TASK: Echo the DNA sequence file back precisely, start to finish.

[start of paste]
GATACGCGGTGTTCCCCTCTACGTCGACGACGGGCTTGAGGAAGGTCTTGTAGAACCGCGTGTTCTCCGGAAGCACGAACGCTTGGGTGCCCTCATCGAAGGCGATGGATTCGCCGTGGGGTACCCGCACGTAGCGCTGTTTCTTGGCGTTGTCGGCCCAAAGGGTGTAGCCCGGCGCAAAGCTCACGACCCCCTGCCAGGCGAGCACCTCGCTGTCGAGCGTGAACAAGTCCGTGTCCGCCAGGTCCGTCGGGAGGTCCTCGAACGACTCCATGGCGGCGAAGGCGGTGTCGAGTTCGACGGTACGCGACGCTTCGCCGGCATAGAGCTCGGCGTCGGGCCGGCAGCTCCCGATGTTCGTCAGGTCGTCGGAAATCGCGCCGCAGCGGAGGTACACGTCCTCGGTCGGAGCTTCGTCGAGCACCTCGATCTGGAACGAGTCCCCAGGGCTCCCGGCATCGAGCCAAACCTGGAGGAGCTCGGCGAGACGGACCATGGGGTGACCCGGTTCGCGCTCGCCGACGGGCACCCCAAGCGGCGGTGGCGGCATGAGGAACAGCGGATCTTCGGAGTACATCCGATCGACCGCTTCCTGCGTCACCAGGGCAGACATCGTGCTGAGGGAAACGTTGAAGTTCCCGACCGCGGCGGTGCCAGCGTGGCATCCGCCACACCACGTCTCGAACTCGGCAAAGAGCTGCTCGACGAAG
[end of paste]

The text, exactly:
GATACGCGGTGTTCCCCTCTACGTCGACGACGGGCTTGAGGAAGGTCTTGTAGAACCGCGTGTTCTCCGGAAGCACGAACGCTTGGGTGCCCTCATCGAAGGCGATGGATTCGCCGTGGGGTACCCGCACGTAGCGCTGTTTCTTGGCGTTGTCGGCCCAAAGGGTGTAGCCCGGCGCAAAGCTCACGACCCCCTGCCAGGCGAGCACCTCGCTGTCGAGCGTGAACAAGTCCGTGTCCGCCAGGTCCGTCGGGAGGTCCTCGAACGACTCCATGGCGGCGAAGGCGGTGTCGAGTTCGACGGTACGCGACGCTTCGCCGGCATAGAGCTCGGCGTCGGGCCGGCAGCTCCCGATGTTCGTCAGGTCGTCGGAAATCGCGCCGCAGCGGAGGTACACGTCCTCGGTCGGAGCTTCGTCGAGCACCTCGATCTGGAACGAGTCCCCAGGGCTCCCGGCATCGAGCCAAACCTGGAGGAGCTCGGCGAGACGGACCATGGGGTGACCCGGTTCGCGCTCGCCGACGGGCACCCCAAGCGGCGGTGGCGGCATGAGGAACAGCGGATCTTCGGAGTACATCCGATCGACCGCTTCCTGCGTCACCAGGGCAGACATCGTGCTGAGGGAAACGTTGAAGTTCCCGACCGCGGCGGTGCCAGCGTGGCATCCGCCACACCACGTCTCGAACTCGGCAAAGAGCTGCTCGACGAAG